Prime Minister Anthony Albanese says the Australian-made armoured vehicles bound for Ukraine are critical to the nation's military effort against the Russian-made war.
But he is facing pressure to step up Australia's military and economic support to the nation.
Next month marks one year since Russia invaded Ukraine and the United States and Germany have announced they will provide additional tanks, with Poland, Finland and the Netherlands expected to make similar commitments.
Australia has already provided about $655 million in support for Ukraine, including $475 million in military assistance.
This includes a total of 90 Bushmaster armoured vehicles which transport troops.
Up to 70 Australian soldiers have joined partner nations in the United Kingdom to train Ukrainian troops in infantry tactics and military skills.
Mr Albanese said the Bushmasters already provided by Australia had made an enormous difference to Ukraine's resistance to Russia's invasion.
"(Bushmasters are) on the ground making a difference each and every day to the defence of that nation," he told reporters in Bendigo on Friday.
"(The war) is a struggle not just for the people of Ukraine, but a struggle for the rule of law internationally and for the rights of sovereign nation states to continue to exist."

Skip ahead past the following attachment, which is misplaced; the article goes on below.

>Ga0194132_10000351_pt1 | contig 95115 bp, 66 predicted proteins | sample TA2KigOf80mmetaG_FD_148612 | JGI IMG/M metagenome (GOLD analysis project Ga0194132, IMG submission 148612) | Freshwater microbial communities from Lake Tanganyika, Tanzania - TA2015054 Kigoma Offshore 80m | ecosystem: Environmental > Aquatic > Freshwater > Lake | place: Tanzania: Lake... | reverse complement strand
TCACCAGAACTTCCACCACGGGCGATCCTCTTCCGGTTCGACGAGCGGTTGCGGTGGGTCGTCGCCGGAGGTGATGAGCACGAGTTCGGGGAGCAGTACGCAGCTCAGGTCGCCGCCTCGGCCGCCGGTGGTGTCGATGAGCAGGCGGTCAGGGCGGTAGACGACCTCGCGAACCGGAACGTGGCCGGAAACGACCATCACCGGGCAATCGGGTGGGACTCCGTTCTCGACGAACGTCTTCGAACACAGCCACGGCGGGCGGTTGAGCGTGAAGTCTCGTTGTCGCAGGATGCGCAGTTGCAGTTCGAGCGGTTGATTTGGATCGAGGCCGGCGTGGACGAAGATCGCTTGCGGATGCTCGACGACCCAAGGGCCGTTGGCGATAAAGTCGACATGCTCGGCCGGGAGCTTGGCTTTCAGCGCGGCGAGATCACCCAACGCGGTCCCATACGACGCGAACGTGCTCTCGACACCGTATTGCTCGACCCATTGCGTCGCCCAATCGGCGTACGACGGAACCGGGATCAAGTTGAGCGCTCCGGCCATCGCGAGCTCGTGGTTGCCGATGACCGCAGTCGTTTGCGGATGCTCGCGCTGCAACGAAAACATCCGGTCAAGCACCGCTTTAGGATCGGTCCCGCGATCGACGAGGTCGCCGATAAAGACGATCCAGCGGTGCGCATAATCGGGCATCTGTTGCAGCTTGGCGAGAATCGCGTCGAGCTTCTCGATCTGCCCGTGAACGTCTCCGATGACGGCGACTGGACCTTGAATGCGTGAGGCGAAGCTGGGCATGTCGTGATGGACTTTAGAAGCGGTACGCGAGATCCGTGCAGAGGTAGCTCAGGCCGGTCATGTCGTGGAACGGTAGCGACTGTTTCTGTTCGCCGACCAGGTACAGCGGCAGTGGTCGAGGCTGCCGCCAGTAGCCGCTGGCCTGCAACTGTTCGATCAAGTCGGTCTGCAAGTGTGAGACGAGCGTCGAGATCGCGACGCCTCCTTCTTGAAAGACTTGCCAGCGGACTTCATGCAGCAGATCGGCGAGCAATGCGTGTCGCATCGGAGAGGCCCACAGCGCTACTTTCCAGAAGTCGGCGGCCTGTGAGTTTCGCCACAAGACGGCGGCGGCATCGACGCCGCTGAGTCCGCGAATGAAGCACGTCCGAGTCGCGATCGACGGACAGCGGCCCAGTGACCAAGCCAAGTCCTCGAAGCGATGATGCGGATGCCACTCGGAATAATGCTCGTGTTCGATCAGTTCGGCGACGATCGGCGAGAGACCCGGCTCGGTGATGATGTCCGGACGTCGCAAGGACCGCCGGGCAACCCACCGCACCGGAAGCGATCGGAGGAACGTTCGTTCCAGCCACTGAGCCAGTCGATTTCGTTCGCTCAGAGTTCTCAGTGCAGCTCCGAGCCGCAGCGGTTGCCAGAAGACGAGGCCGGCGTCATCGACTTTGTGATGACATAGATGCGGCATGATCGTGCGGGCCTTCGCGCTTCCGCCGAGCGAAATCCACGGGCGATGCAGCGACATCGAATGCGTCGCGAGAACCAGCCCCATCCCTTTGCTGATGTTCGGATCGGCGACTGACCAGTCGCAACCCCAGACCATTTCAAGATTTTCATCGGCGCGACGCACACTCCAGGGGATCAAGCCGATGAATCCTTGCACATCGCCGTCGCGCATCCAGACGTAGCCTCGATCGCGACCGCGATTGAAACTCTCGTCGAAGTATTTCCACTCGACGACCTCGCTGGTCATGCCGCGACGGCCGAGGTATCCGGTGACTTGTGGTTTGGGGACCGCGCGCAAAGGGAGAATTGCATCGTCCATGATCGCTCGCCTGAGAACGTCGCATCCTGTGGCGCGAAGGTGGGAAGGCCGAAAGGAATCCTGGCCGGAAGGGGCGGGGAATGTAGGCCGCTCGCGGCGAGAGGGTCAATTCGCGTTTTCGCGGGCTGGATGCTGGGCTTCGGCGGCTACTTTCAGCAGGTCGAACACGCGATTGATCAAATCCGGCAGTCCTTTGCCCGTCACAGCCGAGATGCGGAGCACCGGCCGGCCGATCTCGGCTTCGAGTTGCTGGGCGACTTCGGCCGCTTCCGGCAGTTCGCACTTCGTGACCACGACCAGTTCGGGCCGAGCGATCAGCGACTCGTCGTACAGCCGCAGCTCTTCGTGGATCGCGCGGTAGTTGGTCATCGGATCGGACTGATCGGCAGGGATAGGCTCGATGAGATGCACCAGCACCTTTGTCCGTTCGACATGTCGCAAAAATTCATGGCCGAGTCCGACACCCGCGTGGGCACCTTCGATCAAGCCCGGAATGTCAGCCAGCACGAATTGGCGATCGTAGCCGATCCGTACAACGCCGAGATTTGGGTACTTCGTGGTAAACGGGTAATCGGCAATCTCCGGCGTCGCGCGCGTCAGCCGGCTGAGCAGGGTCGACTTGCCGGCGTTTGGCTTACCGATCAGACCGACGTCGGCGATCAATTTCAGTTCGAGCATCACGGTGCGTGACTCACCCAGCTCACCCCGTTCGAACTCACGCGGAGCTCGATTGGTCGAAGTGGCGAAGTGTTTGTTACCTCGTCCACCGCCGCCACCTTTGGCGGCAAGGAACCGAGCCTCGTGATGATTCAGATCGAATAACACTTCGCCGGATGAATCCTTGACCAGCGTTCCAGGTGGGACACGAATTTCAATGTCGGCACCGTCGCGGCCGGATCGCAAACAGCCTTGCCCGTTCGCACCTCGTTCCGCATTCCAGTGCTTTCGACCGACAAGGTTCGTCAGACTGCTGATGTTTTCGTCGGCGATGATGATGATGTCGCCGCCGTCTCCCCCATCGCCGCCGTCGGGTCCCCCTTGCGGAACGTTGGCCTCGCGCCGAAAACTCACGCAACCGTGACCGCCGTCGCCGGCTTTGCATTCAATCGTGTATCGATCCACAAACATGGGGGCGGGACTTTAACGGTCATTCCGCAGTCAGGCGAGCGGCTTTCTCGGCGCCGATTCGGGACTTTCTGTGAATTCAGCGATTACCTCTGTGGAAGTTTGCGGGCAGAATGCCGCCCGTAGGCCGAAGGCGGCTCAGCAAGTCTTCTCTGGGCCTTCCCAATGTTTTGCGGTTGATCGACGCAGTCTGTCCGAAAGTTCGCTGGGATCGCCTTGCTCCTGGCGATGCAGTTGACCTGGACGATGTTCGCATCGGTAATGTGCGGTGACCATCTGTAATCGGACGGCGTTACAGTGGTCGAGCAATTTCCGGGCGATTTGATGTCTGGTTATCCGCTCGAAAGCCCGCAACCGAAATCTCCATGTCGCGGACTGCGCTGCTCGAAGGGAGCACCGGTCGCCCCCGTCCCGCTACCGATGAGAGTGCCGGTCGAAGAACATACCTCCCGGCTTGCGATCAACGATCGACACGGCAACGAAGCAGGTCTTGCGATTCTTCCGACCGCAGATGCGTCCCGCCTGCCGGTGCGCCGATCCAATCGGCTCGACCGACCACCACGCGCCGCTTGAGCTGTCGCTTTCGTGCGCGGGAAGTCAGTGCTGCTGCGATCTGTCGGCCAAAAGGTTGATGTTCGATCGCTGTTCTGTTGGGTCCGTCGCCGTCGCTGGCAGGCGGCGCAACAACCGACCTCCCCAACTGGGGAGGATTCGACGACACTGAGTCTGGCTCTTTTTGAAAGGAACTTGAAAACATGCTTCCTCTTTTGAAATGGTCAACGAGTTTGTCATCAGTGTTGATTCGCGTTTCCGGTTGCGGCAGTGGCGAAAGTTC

Ukraine Ambassador to Australia Vasyl Myroshnychenko said his nation was grateful for the assistance so far, but support would need to be sustained if Ukraine was to win against Russia.
"The reason why we need to step up this assistance is because this war in Ukraine is disrupting everything," he told ABC Radio.
"It's really undermined security regionally, globally and it's having a major impact on (Australia's) partners here in the region.
"We've seen the impact on the energy markets, on the volatility of the commodity markets, so it's really in the interest of Australia to help Ukraine win and to help Ukraine be rebuilt."
Mr Myroshnychenko warned a Russian success in Ukraine would have wider implications for the rest of the world.
"If (Ukraine) lose it will embolden many other leaders here in the (Asia-Pacific) region," he said.
"It will really undermine the whole international rules-based order, and it will really hurt the interests of Australia."
The ambassador also urged Australia to support non-military programs including a Ukrainian grain export program which would assist poorer nations in the Asia Pacific facing food insecurity.
A "Grain from Ukraine" program was launched by President Volodymyr Zelenskiy to encourage developed countries to purchase its food for poorer nations.